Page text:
WHAT DO PEOPLE WANT?
Relationship Marketing: Part 2
WHAT DO PEOPLE WANT?
Where is your favorite place to get coffee?
This might seem trivial but stick with me. Where do you like to get drinks? How about lunch?
I can bet, that if you evaluated your favorite watering hole you would find some common elements. They provide a good service. Excellent coffee. How about whether they greet you? Do they know your name?
The places I frequent have something in common: they care about me. It might be in some trivial way, it might just be the fact that they remember my order. But the point is, what separates two equal services, (or even elevates the inferior service above the superior one) is the connection I have with those people.
We’re all drawn to shows like Cheers or Community for various reasons. But, I think one of the most important reasons is due to the connections the characters have. It doesn’t matter what the setting is. The revolving plot of wild antics or drama the characters get in don’t matter. If the characters don’t have a relationship with each other there wouldn’t be anything to watch. It would be like watching androids shuffle about on their predetermined paths. We all yearn for that human connection we see around us, whether in person or in the movies and TV shows we love.
Relationship Marketing is the same. If you can’t connect with your audience in some meaningful way, then you’re just another commodity in an ocean of options. We always talk about word of mouth as the most powerful tool for businesses; the reason for this is because of the relationship we have. When we get a recommendation from someone we know and trust, we transfer the trust we feel from them to the person they are recommending. The relationship is key and it paves the way for a successful business.
The question I wrestle with often is how can I connect with my clients better and earn their trust?
UNDERSTAND THEM BETTER
Everyone is being chased with advertisements constantly. They don’t want to talk to anyone in person because they anticipate the “Car Salesman” approach. Let’s say you’re in a store looking for a television. You’re pretty sure the salesperson is going to point you at the biggest tv, and though you don’t know for sure, you suspect there’s some sort of bonus if they sell enough of them. However, instead of them laying into you to spend the most money they can get, they start asking you questions.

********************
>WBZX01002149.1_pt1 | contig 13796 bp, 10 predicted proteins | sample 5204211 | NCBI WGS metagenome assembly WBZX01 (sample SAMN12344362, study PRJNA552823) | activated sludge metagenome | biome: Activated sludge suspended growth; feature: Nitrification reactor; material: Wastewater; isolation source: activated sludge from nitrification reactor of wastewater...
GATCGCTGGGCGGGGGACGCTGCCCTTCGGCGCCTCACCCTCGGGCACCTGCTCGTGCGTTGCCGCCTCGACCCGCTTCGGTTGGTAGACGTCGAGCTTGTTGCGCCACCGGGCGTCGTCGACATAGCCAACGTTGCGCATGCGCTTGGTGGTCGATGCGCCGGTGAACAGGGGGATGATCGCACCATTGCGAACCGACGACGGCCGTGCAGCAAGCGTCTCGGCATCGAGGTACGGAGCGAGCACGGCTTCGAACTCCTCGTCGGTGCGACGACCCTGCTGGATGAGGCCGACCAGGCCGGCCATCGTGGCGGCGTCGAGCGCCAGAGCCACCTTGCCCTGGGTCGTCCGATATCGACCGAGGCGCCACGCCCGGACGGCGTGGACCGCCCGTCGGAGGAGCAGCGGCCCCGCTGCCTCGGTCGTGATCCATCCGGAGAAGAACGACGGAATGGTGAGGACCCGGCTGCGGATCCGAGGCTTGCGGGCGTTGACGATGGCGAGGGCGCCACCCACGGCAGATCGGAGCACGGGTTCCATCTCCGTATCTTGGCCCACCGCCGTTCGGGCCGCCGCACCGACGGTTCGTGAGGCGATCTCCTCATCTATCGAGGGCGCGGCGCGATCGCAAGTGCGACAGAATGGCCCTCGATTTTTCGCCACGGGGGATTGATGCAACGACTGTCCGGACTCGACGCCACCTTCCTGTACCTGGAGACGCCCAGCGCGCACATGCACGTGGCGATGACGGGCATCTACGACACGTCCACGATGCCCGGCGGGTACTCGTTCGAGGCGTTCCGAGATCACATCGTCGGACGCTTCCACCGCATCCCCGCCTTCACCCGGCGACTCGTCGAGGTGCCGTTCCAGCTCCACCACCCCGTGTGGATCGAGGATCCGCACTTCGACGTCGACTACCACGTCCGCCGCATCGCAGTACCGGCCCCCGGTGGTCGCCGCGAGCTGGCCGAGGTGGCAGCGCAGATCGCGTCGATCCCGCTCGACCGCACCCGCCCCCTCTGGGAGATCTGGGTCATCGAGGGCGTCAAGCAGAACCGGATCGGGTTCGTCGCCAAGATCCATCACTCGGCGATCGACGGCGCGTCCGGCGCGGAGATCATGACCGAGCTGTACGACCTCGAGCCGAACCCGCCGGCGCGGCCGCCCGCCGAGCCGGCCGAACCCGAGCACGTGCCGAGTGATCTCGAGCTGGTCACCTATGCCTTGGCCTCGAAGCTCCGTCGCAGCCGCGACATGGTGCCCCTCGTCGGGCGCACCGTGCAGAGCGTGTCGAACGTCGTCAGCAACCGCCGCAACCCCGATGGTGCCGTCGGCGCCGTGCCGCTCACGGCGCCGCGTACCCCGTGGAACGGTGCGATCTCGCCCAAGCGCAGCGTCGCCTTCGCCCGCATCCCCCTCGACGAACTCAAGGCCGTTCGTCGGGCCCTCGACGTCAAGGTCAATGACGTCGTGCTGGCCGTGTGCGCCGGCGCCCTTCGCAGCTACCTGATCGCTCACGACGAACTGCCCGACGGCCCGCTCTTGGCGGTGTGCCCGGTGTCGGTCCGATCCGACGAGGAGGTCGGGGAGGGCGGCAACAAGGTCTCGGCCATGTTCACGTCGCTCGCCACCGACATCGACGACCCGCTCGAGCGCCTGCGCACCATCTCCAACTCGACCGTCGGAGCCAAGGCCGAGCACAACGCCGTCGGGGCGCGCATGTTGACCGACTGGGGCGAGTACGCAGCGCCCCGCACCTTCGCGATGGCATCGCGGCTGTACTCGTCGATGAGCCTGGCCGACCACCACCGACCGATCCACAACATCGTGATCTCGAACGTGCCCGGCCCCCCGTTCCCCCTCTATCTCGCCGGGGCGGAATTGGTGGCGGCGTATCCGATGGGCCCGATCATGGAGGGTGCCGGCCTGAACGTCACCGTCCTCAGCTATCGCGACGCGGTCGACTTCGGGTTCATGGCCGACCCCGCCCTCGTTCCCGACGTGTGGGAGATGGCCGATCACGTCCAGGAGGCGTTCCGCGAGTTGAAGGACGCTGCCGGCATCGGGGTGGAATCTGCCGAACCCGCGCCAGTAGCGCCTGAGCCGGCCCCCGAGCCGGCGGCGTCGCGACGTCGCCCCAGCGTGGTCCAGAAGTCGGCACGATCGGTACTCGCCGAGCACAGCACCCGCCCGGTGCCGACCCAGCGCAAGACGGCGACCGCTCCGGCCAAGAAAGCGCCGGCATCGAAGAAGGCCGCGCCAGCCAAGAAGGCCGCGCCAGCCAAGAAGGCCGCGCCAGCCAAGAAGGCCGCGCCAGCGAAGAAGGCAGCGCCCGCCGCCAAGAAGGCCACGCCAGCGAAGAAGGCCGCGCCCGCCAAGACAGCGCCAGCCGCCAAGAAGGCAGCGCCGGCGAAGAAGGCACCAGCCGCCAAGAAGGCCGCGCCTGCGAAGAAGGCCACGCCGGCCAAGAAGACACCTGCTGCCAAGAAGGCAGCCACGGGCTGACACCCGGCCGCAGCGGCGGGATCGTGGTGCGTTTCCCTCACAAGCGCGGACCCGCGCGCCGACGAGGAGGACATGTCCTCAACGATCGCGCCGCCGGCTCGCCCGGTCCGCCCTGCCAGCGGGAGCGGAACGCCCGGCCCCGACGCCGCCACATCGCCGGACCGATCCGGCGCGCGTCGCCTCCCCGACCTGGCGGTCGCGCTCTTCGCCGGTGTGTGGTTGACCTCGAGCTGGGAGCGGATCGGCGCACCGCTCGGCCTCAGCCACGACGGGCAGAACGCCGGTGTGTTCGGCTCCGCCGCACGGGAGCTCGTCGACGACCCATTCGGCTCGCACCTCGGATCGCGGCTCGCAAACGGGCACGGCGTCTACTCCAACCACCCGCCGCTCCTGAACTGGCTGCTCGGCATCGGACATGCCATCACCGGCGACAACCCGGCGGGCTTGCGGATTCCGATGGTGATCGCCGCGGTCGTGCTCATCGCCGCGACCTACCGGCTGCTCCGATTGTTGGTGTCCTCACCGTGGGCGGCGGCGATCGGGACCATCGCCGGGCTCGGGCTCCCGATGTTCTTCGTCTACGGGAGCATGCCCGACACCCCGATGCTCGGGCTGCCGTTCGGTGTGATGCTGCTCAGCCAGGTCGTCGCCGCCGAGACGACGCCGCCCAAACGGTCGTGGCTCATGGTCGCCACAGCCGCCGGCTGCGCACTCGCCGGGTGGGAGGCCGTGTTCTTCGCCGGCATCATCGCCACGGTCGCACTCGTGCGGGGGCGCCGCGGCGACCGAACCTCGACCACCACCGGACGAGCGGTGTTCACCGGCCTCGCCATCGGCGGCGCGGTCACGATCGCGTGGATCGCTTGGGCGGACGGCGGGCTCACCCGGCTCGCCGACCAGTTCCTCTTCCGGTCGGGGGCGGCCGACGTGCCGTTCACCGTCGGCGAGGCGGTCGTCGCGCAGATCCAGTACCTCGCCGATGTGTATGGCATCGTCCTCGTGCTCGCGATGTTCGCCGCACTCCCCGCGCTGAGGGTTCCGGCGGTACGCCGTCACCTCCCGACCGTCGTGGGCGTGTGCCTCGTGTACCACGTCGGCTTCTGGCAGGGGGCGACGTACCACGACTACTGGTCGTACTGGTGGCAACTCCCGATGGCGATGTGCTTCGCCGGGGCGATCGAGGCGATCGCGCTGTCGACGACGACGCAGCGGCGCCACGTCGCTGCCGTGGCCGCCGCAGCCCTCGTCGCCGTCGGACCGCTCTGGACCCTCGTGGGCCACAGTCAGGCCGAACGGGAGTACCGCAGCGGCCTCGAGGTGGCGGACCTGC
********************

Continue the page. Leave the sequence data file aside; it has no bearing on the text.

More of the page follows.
What size of space do you have? Do you have kids? What kind of devices are you going to connect to it? What’s your budget?
Then they set you up with a large, yet not outrageous in size, flat screen with built-in smart features, and they suggest a wall mount to keep it out of reach of the little ones. They shifted before your very eyes from salesperson to partner. They had your very best interest in mind.
If we don’t ask questions and validate the person in front of us, physically or digitally, we can never lay the foundation a relationship will be built on. The best part, if something goes wrong and you have a relationship established, they are more likely to come back to you instead of swearing off your business or storming through the doors in a rage. They know you care, and you’re there to support them.
Care about your clients?
Ask questions to diagnose the need?
Remember their name?
These are the things that will set you apart from your competition, even if they have a bigger budget, better product, or flashier graphics. Next week we’re digging into some of the benefits of Relationship Marketing.
See you then! If you missed Relationship Marketing Part One you can read it here.